Noah Rothman: Connecticut Governor Dannel Malloy Embarrasses Himself with Indiana RFRA Tantrum

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Connecticut Governor Dannel Malloy revealed that he will prohibit all state-sponsored travel to this heretical member of the Union. He joins the mayor of Seattle, who also blocked city-funded travel to Indiana in protest over this perfectly banal law.

Noah Rothman writes: The frenzied outpouring of disproportionate outrage from the left over Indiana’s state-level version of the Religious Freedom and Restoration Act can be best described as a tantrum.

[Read the full text here, at Hot Air]

A number of firms including Apple and Angie’s List Inc. have announced that they will respond to the legislation that critics insist is designed to discriminate against gays and lesbians by reviewing their commitments to do business in the state. A cornucopia of liberal groups are organizing a boycott of all things Hoosier. And, on Monday, Connecticut Governor Dannel Malloy revealed that he will prohibit all state-sponsored travel to this heretical member of the Union. He joins the mayor of Seattle, who also blocked city-funded travel to Indiana in protest over this perfectly banal law.

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“This law, like other RFRAs, merely requires that state laws meet a demanding, but hardly insurmountable, test before infringing upon the religious practice or conscience of religious believers.”

— The Washington Post’s Volokh Conspiracy blogger Jonathan Adler

This reaction is nothing short of an embarrassment for the left and a repudiation of the values that the Democratic Party espoused as recently as the 1990s, when President Bill Clinton signed a national version of this act into law.

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“RFRA is a shield, not a sword. It can be used to defend oneself against lawsuits or administrative action. It can’t be used affirmatively to try and deprive others of the protections of law.”

— Attorney Gabriel Malor, The Federalist

The hypocrisy exhibited by the left in this display of childish pique over Indiana’s RFRA bill is impossible to ignore.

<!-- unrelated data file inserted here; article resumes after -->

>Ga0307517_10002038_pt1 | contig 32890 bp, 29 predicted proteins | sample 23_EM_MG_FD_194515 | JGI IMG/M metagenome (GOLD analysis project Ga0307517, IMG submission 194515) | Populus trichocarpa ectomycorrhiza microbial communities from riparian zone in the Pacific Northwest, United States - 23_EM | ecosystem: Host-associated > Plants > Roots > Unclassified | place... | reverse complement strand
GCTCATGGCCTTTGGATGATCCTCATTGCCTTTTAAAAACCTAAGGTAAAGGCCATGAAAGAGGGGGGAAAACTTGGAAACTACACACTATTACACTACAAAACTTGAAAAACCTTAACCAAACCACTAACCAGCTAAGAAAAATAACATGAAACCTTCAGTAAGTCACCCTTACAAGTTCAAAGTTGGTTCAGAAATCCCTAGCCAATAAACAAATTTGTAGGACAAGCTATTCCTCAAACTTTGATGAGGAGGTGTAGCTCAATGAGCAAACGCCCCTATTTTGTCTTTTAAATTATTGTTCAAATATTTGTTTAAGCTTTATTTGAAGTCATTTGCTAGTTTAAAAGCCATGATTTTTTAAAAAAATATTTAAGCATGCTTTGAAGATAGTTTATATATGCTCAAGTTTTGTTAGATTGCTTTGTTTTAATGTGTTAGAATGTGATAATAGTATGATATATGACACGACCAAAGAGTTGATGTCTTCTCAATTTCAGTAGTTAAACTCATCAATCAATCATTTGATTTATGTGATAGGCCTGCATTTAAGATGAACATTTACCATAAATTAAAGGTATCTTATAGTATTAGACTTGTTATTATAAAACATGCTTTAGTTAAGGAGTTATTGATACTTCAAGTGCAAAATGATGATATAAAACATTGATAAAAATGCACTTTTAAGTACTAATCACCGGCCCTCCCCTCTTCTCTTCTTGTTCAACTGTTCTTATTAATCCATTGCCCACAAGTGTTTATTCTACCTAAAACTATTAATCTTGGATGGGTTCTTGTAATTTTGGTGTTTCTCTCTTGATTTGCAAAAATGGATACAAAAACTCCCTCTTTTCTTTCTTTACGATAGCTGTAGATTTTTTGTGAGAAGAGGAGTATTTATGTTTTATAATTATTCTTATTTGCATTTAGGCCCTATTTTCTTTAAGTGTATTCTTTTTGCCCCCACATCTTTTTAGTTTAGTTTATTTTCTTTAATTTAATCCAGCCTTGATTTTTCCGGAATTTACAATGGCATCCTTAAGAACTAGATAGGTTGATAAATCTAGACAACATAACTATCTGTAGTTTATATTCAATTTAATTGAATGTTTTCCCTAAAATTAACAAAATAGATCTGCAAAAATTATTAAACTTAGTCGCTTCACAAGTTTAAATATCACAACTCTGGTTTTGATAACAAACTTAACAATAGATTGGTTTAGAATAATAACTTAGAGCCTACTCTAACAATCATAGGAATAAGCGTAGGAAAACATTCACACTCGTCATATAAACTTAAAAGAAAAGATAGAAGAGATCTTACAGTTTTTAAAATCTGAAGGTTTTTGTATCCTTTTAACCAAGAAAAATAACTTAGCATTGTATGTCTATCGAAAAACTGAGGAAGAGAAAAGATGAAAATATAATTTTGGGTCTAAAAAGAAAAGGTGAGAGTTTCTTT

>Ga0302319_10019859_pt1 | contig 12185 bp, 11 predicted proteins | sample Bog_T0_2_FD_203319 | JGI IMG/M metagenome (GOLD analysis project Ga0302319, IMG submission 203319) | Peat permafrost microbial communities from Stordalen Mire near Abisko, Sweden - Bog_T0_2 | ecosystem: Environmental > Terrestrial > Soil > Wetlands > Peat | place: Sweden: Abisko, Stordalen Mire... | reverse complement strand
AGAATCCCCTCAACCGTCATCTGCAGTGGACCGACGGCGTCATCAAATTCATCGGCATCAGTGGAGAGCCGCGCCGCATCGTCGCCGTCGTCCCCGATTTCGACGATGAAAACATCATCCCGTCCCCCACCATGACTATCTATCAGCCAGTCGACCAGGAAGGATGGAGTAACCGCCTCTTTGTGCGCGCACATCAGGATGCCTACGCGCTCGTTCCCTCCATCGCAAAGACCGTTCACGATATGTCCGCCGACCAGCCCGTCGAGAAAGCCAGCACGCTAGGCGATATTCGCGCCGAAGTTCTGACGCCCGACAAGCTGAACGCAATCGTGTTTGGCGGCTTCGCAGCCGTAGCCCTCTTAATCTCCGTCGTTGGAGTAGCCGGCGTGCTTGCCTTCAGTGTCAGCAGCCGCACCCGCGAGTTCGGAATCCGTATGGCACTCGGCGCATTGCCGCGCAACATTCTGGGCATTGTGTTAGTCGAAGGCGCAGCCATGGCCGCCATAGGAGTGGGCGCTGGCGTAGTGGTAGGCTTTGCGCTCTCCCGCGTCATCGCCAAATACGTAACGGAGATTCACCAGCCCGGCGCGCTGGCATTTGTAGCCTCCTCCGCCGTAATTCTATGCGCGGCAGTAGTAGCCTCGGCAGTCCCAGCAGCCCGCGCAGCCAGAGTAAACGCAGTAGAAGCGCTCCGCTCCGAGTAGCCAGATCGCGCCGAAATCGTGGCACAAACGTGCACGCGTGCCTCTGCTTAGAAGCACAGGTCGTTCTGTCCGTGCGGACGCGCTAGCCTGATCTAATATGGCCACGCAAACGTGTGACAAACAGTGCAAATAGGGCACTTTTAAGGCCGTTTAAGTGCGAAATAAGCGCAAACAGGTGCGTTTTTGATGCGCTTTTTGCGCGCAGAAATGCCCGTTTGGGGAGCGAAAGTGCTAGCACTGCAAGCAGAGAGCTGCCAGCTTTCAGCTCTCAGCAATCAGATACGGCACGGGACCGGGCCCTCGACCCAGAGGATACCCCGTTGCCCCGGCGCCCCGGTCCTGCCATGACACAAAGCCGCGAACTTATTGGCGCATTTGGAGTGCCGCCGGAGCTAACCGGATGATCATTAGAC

“[W]hile Indiana is being criticized, the NCAA didn’t say it was concerned over how athletes and employees would be affected by Kentucky’s RFRA when games were played there last week, there aren’t any plans to tall-surprise-faceboycott states like Illinois or Connecticut, and Miley Cyrus has yet to post a photo of President Clinton or any of the 19 other governors who have also signed RFRAs,” The Washington Post’s Hunter Schwarz wrote. “Indiana might be treated as if it’s the only state with a bill like this, but it’s not.”

“Malloy’s absurd response to the Indiana law is, no doubt, an effort to distract his liberal constituents from the fact that Connecticut’s RFRA law – yes, they have one, too – goes farther than the act signed last week by Governor Mike Pence.”

“This law, like other RFRAs, merely requires that state laws meet a demanding, but hardly insurmountable, test before infringing upon the religious practice or conscience of religious believers,” observed The Washington Post’s Volokh Conspiracy blogger Jonathan Adler. “If the law imposes a substantial burden on religious belief, the law must yield unless the law serves a compelling state interest and is the least burdensome way to advance that interest.”

Malloy’s absurd response to the Indiana law is, no doubt, an effort to distract his liberal constituents from the fact that Connecticut’s RFRA law – yes, they have one, too – goes farther than the act signed last week by Gov. Mike Pence.

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The Federalist’s Sean Davis makes the case:

Connecticut’s law, however, is far more restrictive of government action and far more protective of religious freedoms. How? Because the Connecticut RFRA law states that government shall not “burden a person’s exercise of religion[.]” Note that the word “substantially” is not included in Connecticut’s law.

The effect of the absence of that single word is enormous…(read more)

That seems straightforward enough. Still have questions? Over at The Federalist, attorney Gabriel Malor answers all of your pressing inquiries. The most substantive assertion that he makes, however, is that all RFRA’s do not and cannot license discrimination.

“RFRA is a shield, not a sword,” Malor noted. “It can be used to defend oneself against lawsuits or administrative action. It can’t be used affirmatively to try and deprive others of the protections of law.”

The Federalist’s Mollie Hemingway remarked that the 1993 Religious Freedom and Restoration Act, authored by congressional Democrats and signed into law by a Democratic president, has actually helped a number of religious minorities receive justice after being….(read more)

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